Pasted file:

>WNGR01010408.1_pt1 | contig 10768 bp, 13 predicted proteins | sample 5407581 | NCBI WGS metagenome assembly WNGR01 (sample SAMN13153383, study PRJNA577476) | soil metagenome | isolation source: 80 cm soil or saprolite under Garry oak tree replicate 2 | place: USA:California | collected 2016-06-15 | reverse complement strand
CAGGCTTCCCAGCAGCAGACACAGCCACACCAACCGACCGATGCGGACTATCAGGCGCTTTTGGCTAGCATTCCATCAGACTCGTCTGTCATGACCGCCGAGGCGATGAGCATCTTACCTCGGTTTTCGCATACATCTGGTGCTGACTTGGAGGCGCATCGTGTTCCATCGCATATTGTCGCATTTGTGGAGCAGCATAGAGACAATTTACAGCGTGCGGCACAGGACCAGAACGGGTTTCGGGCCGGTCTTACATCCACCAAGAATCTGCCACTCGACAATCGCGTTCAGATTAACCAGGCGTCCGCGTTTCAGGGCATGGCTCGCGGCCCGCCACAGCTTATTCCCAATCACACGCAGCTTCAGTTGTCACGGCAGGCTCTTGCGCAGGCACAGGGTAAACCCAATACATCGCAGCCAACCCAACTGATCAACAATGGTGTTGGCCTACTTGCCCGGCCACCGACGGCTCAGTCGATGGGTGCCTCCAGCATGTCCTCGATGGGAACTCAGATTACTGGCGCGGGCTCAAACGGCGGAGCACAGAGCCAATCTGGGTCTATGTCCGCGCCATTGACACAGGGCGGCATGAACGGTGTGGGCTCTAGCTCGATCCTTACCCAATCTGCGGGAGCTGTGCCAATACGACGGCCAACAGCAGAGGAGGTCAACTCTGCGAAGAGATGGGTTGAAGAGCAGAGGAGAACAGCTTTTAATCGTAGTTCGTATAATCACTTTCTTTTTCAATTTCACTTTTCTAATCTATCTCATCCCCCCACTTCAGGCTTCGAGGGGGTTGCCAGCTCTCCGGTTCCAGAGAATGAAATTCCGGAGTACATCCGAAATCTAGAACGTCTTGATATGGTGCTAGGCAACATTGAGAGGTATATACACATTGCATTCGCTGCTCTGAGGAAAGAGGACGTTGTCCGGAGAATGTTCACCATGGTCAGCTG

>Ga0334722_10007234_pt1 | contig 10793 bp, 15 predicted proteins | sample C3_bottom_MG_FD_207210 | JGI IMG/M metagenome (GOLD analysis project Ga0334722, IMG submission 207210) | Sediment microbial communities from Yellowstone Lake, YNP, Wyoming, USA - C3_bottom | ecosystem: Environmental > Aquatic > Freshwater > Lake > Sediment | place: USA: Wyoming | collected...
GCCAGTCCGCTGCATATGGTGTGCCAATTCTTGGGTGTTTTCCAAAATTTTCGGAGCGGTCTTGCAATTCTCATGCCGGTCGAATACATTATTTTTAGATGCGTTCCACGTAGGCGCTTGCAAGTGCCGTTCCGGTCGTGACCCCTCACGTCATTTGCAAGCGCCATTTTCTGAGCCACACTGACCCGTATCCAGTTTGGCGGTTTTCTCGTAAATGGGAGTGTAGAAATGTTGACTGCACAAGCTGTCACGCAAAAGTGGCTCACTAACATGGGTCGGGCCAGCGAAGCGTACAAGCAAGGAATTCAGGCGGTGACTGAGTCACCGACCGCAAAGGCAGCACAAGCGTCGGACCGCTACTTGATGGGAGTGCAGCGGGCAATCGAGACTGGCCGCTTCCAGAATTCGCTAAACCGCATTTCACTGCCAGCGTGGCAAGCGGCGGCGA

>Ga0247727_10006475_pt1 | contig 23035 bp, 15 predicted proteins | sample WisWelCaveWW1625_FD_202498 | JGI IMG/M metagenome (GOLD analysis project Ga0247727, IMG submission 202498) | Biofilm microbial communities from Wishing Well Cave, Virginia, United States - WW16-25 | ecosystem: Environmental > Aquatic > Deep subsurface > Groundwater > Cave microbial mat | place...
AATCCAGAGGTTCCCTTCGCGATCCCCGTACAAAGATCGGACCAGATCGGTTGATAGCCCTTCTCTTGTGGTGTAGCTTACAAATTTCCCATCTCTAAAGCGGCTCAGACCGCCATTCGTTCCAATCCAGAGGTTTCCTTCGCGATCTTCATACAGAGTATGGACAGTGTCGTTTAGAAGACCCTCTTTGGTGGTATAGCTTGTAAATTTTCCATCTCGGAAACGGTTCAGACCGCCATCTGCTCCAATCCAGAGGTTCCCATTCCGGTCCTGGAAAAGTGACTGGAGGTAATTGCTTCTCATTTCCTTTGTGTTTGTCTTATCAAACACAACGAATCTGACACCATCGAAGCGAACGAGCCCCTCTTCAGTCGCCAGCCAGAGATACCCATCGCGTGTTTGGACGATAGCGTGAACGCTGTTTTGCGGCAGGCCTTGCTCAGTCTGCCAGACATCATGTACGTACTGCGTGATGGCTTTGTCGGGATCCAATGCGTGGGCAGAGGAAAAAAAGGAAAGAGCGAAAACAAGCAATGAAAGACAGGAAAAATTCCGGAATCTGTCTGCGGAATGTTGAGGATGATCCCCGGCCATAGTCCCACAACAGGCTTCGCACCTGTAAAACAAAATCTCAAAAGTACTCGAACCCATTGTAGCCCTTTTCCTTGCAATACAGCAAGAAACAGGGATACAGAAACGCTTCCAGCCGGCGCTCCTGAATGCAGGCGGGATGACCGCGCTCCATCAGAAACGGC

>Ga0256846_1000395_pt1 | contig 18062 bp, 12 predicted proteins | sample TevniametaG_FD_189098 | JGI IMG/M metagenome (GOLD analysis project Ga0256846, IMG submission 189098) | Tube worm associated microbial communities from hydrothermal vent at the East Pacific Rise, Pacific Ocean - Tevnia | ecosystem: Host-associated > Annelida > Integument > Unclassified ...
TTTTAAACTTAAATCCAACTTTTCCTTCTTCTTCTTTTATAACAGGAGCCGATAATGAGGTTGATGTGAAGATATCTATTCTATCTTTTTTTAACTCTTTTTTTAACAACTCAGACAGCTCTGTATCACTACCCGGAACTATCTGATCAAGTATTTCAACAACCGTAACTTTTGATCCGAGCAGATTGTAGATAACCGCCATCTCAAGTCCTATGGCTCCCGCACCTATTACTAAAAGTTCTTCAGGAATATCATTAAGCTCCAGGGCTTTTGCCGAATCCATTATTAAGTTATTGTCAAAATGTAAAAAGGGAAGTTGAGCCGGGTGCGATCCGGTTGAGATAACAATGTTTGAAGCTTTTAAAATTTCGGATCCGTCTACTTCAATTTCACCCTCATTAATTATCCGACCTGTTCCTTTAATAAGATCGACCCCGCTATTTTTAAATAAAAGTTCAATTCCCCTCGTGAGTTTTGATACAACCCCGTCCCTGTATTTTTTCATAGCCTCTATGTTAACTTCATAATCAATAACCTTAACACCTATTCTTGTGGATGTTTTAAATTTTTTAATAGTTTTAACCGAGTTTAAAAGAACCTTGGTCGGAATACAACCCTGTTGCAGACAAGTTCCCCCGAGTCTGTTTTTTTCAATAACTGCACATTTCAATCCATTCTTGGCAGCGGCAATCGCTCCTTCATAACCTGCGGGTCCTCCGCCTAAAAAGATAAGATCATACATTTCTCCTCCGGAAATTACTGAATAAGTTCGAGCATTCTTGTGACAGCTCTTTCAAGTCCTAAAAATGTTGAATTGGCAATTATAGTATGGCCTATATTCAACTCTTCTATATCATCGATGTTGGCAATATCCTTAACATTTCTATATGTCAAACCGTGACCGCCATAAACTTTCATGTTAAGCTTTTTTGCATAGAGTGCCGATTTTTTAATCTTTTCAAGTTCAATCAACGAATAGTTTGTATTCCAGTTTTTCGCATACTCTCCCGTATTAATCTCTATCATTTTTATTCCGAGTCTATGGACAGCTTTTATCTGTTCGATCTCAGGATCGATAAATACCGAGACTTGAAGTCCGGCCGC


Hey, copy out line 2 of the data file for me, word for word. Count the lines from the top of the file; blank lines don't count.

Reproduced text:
CAGGCTTCCCAGCAGCAGACACAGCCACACCAACCGACCGATGCGGACTATCAGGCGCTTTTGGCTAGCATTCCATCAGACTCGTCTGTCATGACCGCCGAGGCGATGAGCATCTTACCTCGGTTTTCGCATACATCTGGTGCTGACTTGGAGGCGCATCGTGTTCCATCGCATATTGTCGCATTTGTGGAGCAGCATAGAGACAATTTACAGCGTGCGGCACAGGACCAGAACGGGTTTCGGGCCGGTCTTACATCCACCAAGAATCTGCCACTCGACAATCGCGTTCAGATTAACCAGGCGTCCGCGTTTCAGGGCATGGCTCGCGGCCCGCCACAGCTTATTCCCAATCACACGCAGCTTCAGTTGTCACGGCAGGCTCTTGCGCAGGCACAGGGTAAACCCAATACATCGCAGCCAACCCAACTGATCAACAATGGTGTTGGCCTACTTGCCCGGCCACCGACGGCTCAGTCGATGGGTGCCTCCAGCATGTCCTCGATGGGAACTCAGATTACTGGCGCGGGCTCAAACGGCGGAGCACAGAGCCAATCTGGGTCTATGTCCGCGCCATTGACACAGGGCGGCATGAACGGTGTGGGCTCTAGCTCGATCCTTACCCAATCTGCGGGAGCTGTGCCAATACGACGGCCAACAGCAGAGGAGGTCAACTCTGCGAAGAGATGGGTTGAAGAGCAGAGGAGAACAGCTTTTAATCGTAGTTCGTATAATCACTTTCTTTTTCAATTTCACTTTTCTAATCTATCTCATCCCCCCACTTCAGGCTTCGAGGGGGTTGCCAGCTCTCCGGTTCCAGAGAATGAAATTCCGGAGTACATCCGAAATCTAGAACGTCTTGATATGGTGCTAGGCAACATTGAGAGGTATATACACATTGCATTCGCTGCTCTGAGGAAAGAGGACGTTGTCCGGAGAATGTTCACCATGGTCAGCTG